Wednesday, May 05, 2010


The Anatomy Of A Response

I was wondering about what to write. Swithering between yet another rant against Helvetica Culture; against idiotic mixed capitalisation in song, movie and book titles; or else taking a deserved swipe at the bokeworthy new mustn't haves known as jeggings.

Or indeed another admiring update on the Somali pirates.

It's all a bit obsessive. As if it were enough to be merely obsessed. As if that were sufficient explanation, as if that's just how something is.

But when you stop and ask yourself the question what is it about the thing you obsess over that creates that special intense response, you have to search deep down for some kind of answer that isn't just a rewording of the obsession, or a glib legitimising I-think superstition. Not in order to justify or rationalise, not to be right or wrong. But to fulfil a curiosity about what lies behind: transparent concessions that are clearly in operation with this and other strong emotional responses.

Once again things are not what they seem.

obsession begins with the identification of a symbolic representation of an unconscious value we always held - once identified, the symbols start appearing everywhere because we're now actively looking for them; these values lie hidden behind the illusion of identity, which is why they're so difficult to express in words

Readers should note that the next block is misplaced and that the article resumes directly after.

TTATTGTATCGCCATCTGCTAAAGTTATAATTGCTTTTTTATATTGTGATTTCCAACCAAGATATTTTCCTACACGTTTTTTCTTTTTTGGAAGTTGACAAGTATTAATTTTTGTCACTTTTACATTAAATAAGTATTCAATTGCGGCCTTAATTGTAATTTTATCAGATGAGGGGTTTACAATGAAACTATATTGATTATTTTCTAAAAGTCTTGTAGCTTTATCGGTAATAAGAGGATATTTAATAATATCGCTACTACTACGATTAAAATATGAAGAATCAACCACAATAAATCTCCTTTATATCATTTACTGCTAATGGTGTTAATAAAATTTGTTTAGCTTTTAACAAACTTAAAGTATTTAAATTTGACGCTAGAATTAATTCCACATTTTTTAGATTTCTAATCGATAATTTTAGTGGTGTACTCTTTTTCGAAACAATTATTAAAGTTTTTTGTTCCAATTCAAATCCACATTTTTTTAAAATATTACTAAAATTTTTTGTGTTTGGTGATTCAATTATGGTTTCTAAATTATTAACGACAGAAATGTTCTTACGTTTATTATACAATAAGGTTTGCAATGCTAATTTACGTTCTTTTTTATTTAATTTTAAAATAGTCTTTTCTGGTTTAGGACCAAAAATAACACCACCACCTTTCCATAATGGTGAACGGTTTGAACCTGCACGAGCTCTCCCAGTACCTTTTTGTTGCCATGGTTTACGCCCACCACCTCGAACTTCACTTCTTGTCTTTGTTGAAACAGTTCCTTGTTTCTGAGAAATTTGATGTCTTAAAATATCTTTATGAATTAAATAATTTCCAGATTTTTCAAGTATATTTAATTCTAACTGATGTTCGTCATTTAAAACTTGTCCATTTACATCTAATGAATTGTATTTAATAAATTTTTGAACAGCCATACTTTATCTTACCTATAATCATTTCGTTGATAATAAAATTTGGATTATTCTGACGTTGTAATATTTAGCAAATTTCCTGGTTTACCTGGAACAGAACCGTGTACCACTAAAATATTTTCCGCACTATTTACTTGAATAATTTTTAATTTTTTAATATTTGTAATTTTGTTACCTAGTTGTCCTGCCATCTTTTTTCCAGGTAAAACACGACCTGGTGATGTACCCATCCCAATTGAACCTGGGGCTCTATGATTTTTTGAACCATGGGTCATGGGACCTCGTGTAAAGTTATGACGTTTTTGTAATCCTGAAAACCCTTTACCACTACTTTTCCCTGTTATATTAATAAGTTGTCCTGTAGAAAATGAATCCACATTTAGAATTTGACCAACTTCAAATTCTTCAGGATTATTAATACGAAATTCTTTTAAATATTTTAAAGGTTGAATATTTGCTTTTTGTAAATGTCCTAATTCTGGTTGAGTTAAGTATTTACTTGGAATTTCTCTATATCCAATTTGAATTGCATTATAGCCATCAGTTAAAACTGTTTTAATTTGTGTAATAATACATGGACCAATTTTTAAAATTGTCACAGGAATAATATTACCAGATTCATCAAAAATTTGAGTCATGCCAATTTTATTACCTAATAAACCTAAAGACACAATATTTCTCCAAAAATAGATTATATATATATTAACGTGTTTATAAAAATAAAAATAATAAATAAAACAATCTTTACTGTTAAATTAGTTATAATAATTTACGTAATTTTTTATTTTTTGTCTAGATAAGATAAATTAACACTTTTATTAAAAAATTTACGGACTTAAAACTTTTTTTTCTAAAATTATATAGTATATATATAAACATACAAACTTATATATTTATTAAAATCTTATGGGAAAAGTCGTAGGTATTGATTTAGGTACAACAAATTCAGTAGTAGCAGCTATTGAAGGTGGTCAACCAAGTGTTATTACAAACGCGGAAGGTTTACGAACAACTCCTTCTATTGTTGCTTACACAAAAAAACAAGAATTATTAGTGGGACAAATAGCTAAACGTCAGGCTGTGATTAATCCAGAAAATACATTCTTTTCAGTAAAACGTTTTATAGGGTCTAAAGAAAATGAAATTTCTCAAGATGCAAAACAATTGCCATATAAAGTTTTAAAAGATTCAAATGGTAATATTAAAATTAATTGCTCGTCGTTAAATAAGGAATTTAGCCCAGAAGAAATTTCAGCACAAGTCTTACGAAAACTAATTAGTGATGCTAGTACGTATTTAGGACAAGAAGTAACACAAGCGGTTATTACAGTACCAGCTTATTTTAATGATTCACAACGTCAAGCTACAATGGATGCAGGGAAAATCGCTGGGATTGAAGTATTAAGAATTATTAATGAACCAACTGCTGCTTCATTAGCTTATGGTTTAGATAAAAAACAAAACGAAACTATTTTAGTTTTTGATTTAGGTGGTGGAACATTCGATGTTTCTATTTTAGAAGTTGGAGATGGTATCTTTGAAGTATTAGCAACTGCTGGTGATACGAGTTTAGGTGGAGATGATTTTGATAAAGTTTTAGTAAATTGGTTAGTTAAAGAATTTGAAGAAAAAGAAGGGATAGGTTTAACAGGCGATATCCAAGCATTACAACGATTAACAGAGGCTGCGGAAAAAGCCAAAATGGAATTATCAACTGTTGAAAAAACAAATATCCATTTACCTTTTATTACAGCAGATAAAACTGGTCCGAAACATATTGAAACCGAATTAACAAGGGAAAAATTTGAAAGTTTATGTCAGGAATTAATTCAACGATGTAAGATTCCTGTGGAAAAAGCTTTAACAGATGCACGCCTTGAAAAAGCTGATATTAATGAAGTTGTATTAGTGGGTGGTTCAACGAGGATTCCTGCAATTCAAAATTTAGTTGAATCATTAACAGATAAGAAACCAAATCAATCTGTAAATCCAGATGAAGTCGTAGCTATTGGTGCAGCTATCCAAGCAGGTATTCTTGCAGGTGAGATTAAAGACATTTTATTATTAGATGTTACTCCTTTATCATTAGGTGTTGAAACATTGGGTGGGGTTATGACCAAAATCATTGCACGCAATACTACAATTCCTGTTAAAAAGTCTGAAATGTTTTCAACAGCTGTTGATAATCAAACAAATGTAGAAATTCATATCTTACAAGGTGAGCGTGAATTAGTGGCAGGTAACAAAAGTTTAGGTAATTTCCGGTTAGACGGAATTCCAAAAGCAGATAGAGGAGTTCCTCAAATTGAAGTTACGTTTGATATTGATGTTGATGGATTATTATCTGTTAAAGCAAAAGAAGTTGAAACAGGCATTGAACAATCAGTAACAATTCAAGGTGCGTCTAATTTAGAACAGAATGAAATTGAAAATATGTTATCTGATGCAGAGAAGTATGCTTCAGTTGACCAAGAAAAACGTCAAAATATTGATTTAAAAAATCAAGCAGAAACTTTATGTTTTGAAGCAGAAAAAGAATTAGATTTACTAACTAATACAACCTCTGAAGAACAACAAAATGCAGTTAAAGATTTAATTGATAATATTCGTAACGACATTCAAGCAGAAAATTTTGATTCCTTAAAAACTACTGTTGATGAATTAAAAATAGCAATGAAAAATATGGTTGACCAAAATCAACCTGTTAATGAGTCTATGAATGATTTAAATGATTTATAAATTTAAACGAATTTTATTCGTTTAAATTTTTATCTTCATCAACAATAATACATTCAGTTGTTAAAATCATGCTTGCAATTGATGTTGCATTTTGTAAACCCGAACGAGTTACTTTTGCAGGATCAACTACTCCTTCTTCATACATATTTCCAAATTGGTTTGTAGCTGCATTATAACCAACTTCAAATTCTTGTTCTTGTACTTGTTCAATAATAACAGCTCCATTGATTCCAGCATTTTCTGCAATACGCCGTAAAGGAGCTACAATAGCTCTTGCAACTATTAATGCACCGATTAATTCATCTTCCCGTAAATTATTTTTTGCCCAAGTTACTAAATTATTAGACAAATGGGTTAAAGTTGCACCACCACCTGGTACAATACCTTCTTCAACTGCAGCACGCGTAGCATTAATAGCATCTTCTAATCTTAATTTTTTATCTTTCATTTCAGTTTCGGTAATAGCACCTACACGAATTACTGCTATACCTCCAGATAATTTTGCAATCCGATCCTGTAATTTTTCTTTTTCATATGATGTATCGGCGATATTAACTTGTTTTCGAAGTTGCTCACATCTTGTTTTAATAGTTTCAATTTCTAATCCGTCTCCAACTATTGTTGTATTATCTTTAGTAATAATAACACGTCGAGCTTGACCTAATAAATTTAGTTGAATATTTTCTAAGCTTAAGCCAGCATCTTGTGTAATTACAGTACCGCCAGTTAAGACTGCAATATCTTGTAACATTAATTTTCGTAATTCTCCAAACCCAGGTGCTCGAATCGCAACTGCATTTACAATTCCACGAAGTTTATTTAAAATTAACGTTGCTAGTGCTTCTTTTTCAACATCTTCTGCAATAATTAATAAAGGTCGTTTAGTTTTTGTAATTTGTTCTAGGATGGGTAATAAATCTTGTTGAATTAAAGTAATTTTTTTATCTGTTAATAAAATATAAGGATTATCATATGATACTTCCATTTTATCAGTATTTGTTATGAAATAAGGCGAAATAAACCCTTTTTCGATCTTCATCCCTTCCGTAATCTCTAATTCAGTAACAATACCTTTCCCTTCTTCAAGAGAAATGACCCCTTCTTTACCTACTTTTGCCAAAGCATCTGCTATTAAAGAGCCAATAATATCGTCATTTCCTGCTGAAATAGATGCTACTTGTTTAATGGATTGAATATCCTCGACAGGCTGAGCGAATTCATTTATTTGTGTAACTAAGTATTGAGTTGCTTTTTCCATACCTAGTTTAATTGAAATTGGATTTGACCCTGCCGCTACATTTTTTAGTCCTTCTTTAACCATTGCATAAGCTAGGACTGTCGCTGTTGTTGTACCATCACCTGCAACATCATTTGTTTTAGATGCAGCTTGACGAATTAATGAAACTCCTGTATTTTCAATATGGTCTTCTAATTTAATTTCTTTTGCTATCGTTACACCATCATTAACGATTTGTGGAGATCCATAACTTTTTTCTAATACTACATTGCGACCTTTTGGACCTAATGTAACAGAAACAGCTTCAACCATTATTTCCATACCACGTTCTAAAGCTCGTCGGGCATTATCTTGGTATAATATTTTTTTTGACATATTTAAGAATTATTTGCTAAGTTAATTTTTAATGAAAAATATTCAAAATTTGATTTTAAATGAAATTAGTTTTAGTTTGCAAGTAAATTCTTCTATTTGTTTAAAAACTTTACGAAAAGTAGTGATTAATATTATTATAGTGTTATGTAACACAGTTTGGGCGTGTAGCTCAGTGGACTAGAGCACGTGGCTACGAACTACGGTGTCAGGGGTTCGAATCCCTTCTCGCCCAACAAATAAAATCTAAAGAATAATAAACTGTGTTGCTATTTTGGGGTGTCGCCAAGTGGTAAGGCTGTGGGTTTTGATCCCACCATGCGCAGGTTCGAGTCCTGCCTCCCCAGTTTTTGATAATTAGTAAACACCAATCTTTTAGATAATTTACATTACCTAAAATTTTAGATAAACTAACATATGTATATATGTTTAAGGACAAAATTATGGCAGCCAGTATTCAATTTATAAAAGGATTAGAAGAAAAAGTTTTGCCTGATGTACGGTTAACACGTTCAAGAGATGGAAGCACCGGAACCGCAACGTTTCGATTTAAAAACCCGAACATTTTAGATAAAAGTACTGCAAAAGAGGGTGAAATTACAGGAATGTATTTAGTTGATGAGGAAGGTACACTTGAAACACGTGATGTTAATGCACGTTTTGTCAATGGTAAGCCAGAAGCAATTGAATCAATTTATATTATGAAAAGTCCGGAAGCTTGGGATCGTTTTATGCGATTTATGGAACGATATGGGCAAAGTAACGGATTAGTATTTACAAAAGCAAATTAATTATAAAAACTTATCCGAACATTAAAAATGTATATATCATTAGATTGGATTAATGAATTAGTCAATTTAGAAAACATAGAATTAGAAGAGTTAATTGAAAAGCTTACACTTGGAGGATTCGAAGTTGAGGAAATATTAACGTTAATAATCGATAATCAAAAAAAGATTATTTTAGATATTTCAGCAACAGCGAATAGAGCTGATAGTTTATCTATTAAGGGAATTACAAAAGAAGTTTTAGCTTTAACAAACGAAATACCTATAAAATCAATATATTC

linguistically speaking, we become disappointed in or with an exernal someone or something, as if it were outside our control, and likewise we experience it as if we were passive agents; in fact, disappointment can only be something we've personally planned for through a set of expectations that fail to be fulfilled

what appears to be impulsive (like a purchase, or a kiss, or saying the wrong thing, or a punch) is in fact illusory: it is planned unconsciously by us well in advance of its happening - its apparent suddenness is the moment of entering an unprepared conscious awareness

in language we refer to being attracted towards someone or something, as if it were an active process - however, unlike disappointment, attraction is something that happens to us, passively; it's a process in which we have no choice despite the illusion that we are somehow active participants



Alan.. said...

Interesting post.

Regarding what you have said about attraction.

Have you never felt that you've become attracted to someone as a result of making a conscious effort to *not* become attracted to them?

Or I guess you could say that the conscious effort against it is a result of the unconscious attraction felt in the first place?

William Bennett said...

thanks, Alan - yes, I'd suggest the latter... :-)